Live, Teach & Learn in the USA : The Amity Intern Teacher Program offers to young people from around the world the opportunity to serve as ambassador of their countries by volunteering as teaching assistants of their native languages and cultures at primary, secondary and post secondary levels . The student – who must be between 20 and 30, single with no children and currently enrolled in/completed higher education – lives with a host family, works with a teacher, experiences life in the U.S. American culture and education, takes classes, participates in activities with the school, etc….

EASY LANGUAGES
Website: http://easylanguages.com/languages-abroad/

12 to 24 weeks : including 6-16 weeks of English courses + 6-8 weeks of non paid internship. Candidates must be between 20 and 26.  They need to be enrolled in a higher education program since at least one year and have a good level of English.

INTERNATIONAL ASSOCIATION OF STUDENTS IN ECONOMICS AND COMMERCE (AIESEC)
Association Internationale des Etudiants en Sciences Economiques et Commerciales (AIESEC)
Website : www.aiesec.org (international) or www.aiesec.be (Belgium)

AIESEC offers traineeships that last from 8 weeks to 18 months for those interested in business management positions, technical positions or development sector work.  By participating in this type of traineeship, you will have the opportunity to work in a company, NGO, government, university or organisation and will spend the majority of your time working in areas related to management, information technology projects or development issues in a community.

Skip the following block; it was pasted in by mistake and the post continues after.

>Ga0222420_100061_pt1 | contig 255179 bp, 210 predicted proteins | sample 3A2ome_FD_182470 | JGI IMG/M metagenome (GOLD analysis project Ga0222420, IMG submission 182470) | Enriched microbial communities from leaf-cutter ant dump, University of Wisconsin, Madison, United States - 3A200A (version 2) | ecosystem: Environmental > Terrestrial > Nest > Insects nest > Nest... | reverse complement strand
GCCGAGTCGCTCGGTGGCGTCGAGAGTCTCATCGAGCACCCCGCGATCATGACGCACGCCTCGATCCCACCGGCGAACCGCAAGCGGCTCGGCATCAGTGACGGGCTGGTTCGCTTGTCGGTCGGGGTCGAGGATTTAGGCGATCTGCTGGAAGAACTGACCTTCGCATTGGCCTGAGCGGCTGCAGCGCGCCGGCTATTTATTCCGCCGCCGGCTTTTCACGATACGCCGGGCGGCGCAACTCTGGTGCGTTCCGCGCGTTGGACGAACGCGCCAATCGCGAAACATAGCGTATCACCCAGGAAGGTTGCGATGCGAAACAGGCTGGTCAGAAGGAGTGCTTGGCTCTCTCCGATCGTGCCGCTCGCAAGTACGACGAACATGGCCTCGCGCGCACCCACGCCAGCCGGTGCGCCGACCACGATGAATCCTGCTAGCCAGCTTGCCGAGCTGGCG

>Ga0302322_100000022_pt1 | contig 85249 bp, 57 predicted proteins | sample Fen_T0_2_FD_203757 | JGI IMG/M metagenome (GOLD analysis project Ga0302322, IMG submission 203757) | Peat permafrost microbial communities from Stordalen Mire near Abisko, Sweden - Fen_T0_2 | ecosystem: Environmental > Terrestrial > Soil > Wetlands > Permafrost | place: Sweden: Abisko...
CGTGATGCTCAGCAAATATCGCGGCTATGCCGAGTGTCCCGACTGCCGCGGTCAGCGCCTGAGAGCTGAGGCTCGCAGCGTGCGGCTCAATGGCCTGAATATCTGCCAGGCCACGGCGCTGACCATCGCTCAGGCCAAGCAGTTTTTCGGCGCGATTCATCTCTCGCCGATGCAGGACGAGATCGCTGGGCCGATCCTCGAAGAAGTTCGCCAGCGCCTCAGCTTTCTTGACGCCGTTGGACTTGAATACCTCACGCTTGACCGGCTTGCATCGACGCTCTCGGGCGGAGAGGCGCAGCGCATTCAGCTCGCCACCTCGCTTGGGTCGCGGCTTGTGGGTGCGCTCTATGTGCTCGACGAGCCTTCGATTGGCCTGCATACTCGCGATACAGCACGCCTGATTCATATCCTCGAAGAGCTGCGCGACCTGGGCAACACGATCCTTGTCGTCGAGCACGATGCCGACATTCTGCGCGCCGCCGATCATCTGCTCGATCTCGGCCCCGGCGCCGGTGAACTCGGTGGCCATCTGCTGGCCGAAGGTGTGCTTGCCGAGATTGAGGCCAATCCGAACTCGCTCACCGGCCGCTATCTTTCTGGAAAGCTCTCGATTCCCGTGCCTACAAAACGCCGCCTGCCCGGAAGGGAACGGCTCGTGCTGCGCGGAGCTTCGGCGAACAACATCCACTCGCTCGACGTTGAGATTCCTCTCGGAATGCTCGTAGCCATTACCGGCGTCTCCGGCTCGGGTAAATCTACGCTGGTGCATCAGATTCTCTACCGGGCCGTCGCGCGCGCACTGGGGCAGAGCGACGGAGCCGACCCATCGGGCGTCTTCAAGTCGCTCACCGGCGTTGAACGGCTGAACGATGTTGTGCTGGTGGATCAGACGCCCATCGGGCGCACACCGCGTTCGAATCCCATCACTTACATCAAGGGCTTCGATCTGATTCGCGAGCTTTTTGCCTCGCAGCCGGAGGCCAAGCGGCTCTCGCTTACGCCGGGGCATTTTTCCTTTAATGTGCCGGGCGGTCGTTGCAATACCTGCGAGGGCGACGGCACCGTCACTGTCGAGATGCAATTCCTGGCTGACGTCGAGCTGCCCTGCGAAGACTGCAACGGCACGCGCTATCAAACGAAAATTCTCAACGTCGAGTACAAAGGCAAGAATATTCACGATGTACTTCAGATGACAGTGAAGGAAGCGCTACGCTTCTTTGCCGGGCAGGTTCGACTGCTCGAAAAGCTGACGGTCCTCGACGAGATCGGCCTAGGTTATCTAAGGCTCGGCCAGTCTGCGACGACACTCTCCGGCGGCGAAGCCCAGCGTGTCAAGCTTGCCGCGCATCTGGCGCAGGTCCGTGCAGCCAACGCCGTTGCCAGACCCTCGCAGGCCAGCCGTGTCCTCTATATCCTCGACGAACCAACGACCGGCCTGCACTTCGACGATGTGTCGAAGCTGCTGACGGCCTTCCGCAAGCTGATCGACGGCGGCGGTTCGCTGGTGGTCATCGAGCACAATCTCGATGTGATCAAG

INTERNATIONAL ASSOCIATION FOR THE EXCHANGE OF STUDENTS FOR TECHNICAL EXPERIENCE
IAESTE United States
Website:  http://www.iaeste.org/

IAESTE coordinates on-the-job training for students in technical fields such as engineering, computer science, mathematics, natural/physical sciences, architecture, and agricultural science.  An IAESTE Internship is a paid internship abroad. Positions are available in industry, research institutes, universities, consulting firms, labs, and other work environments. Most placements are for 8-12 weeks during the summer; longer placements of up to 12 months are also available.